Grand Forks is accessible by two major highways, Interstate 29, which runs north and south, and U.S. Highway 2, which runs east and west. Grand Forks International Airport, located 4.5 miles west of the city, is North Dakota's busiest commercial airport. Northwest Airlines operates daily flights that connect travelers to more than 750 cities worldwide. Amtrak operates daily passenger trains. Interstate bus service is provided by Greyhound and Triangle bus lines.

Traveling in the City

The Cities Area Transit (CAT) provides bus service to both Grand Forks and East Grand Forks Monday through Saturday. CAT offers a door-to-door senior ride service for adults 55 and older. Dial-a-Ride service is available for the physically handicapped.

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Grand Forks: Convention Facilities

Grand Forks: Convention Facilities

Grand Forks is the largest sports, convention, and entertainment center between Minneapolis and Seattle. Its Alerus Center is the largest sports, entertainment, and convention facility in the upper Midwest. The facility includes more than 145,000 square feet of banquet, meeting, and exhibit space; adjustable concert seating for up to 22,000 people; 12 conference rooms; and a 26,000 square foot ballroom. Several local banquet halls, hotels, and restaurants also provide meeting facilities.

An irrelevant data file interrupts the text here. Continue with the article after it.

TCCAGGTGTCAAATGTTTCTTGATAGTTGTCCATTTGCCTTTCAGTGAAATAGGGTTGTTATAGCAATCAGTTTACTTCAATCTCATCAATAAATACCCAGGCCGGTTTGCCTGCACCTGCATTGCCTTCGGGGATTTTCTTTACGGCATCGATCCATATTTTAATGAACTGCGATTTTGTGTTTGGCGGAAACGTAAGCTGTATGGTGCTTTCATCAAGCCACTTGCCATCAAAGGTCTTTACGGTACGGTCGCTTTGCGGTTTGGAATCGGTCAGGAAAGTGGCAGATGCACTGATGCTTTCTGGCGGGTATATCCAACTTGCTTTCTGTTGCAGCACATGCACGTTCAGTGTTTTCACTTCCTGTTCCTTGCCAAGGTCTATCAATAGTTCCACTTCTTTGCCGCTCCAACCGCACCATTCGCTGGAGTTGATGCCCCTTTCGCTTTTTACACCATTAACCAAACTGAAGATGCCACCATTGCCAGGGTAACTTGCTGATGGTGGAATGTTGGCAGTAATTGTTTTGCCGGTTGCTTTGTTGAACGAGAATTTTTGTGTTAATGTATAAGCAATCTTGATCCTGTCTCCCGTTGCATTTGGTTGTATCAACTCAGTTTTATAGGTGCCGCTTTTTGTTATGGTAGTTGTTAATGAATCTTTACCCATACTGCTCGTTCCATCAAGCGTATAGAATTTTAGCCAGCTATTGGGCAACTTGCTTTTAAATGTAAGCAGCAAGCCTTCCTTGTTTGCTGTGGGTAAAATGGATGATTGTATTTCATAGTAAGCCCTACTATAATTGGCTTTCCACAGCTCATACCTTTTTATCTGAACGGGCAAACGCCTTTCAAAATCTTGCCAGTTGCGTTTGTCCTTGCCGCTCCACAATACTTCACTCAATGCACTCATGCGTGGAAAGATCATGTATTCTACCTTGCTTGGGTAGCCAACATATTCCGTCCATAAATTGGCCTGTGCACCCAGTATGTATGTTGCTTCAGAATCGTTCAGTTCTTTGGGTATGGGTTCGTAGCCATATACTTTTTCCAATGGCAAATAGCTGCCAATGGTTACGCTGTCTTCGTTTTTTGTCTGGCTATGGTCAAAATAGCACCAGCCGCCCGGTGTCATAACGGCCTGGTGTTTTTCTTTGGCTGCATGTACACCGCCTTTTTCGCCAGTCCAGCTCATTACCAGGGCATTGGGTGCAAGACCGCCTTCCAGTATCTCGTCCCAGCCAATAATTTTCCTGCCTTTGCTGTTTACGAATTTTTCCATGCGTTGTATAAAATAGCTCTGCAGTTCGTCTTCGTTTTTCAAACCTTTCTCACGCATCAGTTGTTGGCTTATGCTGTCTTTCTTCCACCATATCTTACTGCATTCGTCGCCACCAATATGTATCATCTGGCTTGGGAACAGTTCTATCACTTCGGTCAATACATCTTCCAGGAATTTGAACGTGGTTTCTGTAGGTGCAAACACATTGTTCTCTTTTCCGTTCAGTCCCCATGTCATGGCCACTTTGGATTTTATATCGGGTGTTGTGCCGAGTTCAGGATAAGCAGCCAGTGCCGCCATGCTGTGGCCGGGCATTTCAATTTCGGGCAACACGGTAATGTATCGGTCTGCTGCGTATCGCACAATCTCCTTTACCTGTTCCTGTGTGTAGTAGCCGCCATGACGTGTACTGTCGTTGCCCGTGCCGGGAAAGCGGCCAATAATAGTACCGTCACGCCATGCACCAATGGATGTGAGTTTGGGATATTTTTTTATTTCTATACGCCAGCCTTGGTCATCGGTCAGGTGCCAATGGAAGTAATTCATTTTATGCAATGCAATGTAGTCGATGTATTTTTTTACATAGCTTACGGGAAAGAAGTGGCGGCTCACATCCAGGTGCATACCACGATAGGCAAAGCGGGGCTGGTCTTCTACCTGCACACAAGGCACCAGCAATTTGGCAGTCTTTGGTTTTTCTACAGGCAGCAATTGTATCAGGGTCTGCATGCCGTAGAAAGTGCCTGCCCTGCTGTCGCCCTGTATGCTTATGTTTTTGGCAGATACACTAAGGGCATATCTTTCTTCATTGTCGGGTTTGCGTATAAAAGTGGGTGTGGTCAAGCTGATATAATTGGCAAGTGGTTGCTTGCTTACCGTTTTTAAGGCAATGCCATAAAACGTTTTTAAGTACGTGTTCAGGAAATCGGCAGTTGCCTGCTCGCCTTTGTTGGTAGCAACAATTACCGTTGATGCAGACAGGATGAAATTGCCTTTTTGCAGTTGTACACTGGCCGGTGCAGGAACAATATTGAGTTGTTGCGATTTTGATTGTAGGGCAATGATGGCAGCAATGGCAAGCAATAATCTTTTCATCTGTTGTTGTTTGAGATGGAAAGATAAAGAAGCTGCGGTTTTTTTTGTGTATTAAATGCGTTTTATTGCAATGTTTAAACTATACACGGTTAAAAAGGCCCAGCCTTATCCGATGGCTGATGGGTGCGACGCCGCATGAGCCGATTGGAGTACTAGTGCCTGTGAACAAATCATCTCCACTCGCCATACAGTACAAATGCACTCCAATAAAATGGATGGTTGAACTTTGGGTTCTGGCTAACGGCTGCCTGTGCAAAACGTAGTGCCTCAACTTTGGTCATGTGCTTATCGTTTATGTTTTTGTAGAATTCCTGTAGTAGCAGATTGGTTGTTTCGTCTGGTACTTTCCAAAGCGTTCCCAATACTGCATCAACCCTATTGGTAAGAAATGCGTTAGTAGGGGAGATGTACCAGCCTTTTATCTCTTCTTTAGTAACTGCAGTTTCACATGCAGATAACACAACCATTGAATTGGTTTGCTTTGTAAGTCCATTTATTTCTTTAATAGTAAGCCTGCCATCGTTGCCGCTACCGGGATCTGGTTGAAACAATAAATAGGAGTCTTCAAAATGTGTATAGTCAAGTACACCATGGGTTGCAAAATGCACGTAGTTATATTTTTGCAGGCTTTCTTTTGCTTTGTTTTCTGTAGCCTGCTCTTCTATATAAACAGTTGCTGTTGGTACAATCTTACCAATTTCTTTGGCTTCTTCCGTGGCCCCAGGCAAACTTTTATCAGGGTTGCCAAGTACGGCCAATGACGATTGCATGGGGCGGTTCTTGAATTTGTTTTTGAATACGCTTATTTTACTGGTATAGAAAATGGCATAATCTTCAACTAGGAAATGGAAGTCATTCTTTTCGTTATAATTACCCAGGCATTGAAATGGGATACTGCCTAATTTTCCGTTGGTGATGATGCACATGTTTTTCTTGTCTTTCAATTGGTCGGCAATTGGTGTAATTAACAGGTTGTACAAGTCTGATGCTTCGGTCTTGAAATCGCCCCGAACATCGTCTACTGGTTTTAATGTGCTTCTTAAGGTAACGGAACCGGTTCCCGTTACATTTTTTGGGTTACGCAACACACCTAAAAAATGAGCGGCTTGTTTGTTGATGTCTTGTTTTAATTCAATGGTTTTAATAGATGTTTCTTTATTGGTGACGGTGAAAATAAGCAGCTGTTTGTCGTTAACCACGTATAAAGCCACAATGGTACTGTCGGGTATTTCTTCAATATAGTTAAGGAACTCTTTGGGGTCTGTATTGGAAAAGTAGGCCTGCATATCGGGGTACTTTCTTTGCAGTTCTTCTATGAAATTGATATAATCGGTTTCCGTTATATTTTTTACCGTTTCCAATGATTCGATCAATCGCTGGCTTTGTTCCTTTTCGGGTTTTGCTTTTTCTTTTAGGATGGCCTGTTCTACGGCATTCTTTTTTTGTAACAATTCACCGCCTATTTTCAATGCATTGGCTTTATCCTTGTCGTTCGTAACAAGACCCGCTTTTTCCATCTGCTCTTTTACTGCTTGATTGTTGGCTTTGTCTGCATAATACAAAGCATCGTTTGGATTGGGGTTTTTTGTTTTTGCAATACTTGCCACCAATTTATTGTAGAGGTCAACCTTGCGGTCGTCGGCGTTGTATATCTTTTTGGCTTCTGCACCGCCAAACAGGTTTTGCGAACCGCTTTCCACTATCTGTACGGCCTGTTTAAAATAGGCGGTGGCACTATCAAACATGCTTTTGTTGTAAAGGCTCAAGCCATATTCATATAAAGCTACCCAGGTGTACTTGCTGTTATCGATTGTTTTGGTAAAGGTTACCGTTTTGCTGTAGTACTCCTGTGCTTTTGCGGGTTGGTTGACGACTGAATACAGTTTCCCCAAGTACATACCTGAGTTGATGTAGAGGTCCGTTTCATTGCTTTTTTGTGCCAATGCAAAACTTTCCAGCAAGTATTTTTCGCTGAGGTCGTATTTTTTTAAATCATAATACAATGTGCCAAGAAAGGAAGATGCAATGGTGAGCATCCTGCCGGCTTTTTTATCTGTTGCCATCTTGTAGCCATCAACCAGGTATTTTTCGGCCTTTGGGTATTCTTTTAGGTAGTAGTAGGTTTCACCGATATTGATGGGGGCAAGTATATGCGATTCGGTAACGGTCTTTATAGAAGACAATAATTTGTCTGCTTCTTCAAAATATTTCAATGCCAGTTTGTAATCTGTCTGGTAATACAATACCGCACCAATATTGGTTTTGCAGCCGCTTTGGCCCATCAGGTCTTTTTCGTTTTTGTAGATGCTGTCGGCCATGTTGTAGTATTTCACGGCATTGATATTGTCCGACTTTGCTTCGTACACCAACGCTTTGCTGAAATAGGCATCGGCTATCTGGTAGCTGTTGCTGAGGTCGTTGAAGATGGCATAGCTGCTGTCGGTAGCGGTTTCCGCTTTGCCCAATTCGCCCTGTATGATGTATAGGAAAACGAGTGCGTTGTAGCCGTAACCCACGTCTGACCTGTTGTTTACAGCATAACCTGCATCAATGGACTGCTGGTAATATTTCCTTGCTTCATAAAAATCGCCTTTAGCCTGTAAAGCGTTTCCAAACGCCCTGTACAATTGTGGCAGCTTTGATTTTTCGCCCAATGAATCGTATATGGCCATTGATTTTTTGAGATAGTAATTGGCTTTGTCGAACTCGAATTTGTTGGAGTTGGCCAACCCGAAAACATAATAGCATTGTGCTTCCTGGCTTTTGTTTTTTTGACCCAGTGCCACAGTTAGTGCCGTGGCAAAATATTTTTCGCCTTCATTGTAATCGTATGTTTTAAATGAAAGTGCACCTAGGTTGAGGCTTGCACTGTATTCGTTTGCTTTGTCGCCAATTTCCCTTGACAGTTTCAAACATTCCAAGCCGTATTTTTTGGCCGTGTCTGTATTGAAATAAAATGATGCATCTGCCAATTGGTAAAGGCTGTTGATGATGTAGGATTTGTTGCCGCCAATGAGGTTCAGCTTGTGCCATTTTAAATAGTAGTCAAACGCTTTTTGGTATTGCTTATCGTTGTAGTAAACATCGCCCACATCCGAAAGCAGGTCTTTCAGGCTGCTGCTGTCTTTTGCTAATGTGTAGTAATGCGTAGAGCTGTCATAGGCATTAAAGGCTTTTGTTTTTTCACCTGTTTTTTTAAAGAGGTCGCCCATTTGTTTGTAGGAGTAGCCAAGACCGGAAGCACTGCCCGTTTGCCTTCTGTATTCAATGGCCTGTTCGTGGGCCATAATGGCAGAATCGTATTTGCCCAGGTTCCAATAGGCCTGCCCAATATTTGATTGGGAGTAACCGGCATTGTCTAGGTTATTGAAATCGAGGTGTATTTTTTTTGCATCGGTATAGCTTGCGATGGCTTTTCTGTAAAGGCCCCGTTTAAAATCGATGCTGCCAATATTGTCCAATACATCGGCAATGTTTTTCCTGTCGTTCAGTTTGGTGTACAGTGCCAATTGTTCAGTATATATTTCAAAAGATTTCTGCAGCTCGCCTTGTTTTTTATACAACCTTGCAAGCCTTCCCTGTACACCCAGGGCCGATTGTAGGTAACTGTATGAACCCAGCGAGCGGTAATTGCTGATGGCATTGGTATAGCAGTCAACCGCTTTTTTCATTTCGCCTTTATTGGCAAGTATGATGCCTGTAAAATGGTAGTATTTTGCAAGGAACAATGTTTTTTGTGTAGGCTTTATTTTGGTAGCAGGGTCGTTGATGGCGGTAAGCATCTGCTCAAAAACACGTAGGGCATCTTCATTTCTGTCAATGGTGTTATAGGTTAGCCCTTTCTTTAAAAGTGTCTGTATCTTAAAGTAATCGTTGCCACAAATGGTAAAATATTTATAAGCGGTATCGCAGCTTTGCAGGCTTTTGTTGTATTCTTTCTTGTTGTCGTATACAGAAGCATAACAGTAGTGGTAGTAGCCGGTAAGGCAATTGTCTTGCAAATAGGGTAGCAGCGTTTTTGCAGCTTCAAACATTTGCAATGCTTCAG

Convention Information: Alerus Center, 1200 42nd Street South, Grand Forks, ND 58203; telephone (701)792-1200. Greater Grand Forks Convention & Visitors Bureau, 4251 Gateway Drive, Grand Forks, ND 58203; telephone (701)746-0444; toll-free (800)866-4566

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Grand Forks: Health Care

Grand Forks: Health Care

Altru Health System of Grand Forks serves the more than 200,000 residents of northeast North Dakota and northwest Minnesota. Altru is an integrated health system with headquarters on a 90-acre medical campus. It was created July 1, 1997 when the Grand Forks Clinic and United Health Services integrated following the Red River Flood. Facilities include a 277-bed acute care hospital, a 34-bed rehabilitation center, a 156-physician medical group, and an assisted living community. Specialized services include a surgical center; women's services; heart services; and cancer, diabetes, rehabilitation, and vascular centers. Altru provides care from 7 locations in Grand Forks and 13 regional clinics in northeast North Dakota and northwest Minnesota.